West Virginia Stories and Tips

Meandering On The Old Fayetteville Road.

Rafters on The New River Photo, United States, North America

We didn’t have time to hike the New River Gorge Bridge trails from the river level and so we took the advice of helpful staff at the visitor center and drove the Fayettville Auto route trail. This route is also recommended for its views of the bridge, it was good advice and being out of season we had the road virtually to ourselves almost like traveling in a gentler time when the motorcar was not king of the road. This one hundred year old road of hairpin twists and turns winds slowly down to the bottom of the gorge. Along the way are amazing vistas of the river and forest and wayside markers at pull- offs along the route interpret the heritage of the area.

At the bottom you will have a clear view of the New River Gorge Bridge and its buttresses supporting 88,000 pounds of concrete and steel and a super vantage point for obtaining those postcard views. The bridge was built in 1977 before that the 1889 Fayette station bridge connected two towns. Fayette and south Fayette. Wander on the Fayette Bridge, there are two pedestrian walkways and you can watch the Kayakers and rafters paddle their way through the wild rapids and hear their happy shouts as they end their trips at Fayette station.

More than 50 coal mining towns lined this gorge between 1875-1950, when coal mining dominated the economy of this state. Hidden beneath layers of encroaching vegetation are the remains of these once vibrant towns. The two towns on opposite sides of the river grew together as one despite the fact one was a coal-mining town and one a railroad center. Several community facilities were shared including the post office, school, saloons and jail. At river level Fayette station road runs directly through the abandoned town sites.

Those towns were representive of the general life cycle of a company town. Mines opened, company houses flourished, then decade’s later coal seams became exhausted or changes in the marketplace caused mine closures. People moved away and the towns ultimately became deserted. There are some remnants of Fayette’s Company store and railroad tracks on the northeast side of the river.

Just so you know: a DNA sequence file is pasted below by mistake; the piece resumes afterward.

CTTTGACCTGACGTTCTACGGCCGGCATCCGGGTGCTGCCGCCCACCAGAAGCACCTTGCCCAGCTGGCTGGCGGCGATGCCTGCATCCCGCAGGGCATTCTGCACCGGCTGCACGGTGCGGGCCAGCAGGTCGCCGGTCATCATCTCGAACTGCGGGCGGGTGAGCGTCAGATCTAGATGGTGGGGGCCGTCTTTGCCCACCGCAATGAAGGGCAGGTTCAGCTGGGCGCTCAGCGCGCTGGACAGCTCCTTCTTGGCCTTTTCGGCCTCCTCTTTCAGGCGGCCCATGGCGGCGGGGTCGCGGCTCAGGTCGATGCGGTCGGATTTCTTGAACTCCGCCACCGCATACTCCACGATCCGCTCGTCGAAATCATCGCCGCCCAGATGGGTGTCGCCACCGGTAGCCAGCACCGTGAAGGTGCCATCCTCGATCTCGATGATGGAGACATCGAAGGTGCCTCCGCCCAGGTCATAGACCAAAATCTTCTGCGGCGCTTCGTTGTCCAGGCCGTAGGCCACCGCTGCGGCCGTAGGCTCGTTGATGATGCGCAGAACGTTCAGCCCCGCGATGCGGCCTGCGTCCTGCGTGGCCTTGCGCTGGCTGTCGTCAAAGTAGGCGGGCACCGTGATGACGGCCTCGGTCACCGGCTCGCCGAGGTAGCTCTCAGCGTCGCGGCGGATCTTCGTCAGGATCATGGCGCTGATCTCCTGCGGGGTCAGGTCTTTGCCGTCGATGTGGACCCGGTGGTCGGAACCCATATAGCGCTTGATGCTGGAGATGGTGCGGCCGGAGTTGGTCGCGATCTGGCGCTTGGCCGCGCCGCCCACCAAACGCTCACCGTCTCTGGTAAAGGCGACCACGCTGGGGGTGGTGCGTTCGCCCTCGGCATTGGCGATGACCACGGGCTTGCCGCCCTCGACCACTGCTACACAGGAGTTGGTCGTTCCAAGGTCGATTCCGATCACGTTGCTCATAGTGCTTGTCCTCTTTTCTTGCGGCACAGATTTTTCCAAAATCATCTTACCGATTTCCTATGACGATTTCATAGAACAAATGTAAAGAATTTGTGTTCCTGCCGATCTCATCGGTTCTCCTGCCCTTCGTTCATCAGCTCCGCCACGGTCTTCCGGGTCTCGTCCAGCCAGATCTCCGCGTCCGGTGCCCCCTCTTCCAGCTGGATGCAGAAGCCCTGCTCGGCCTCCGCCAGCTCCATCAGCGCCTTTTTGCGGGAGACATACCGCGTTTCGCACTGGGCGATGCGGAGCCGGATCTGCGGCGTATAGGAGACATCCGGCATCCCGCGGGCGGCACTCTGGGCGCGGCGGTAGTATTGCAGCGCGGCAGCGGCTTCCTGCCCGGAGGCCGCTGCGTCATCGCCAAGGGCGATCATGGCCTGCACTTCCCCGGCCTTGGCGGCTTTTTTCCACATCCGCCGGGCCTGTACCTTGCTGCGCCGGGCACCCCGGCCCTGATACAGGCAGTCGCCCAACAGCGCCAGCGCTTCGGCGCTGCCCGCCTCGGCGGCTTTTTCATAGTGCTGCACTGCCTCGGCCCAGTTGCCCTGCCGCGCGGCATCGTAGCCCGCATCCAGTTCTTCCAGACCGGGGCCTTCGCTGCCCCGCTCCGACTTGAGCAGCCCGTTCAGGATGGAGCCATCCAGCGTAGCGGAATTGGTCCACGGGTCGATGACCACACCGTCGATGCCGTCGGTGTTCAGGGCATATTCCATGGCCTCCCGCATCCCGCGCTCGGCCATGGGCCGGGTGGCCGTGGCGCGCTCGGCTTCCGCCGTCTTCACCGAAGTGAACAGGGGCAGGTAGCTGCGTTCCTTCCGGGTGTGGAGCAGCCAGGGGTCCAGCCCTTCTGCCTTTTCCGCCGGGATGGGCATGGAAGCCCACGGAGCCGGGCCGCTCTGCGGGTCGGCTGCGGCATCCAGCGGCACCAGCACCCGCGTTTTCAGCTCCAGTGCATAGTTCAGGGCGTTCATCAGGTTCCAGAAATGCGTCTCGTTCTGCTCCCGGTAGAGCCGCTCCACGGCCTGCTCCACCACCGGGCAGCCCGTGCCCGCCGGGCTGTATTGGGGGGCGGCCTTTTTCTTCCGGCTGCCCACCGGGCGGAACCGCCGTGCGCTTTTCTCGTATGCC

Today the area is known for its outstanding natural beauty and hundreds of outdoor enthusiasts descend upon it. We first saw the bridge two years ago. We were traveling north on the I-19 and noticed the bridge and Gorge. My husband the Bridge Builder wanted to investigate and we visited the Canyon rim center. We were impressed with the scenery and history of this area and vowed to return. We hope this trip will be one of many. There is so much to see and do and the scenery is outstanding.

To Get To Fayette Station

After leaving the visitors center parking lot turn left past the gift shop and continue to follow the road keeping to the right. The road becomes one way and is very narrow follow it to he Fayette station; there you will cross the Tunney Hunsaker Bridge. {Fayette Bridge} After leaving Fayette station the road winds across wolf creek, if you follow the road it again becomes one way and you will come to a crossroad to US 19 or 16. Many trail heads branch off from this route and if you wish you could park your car at Fayette Station and hike the kaymore trail {wolf creek trailhead}.

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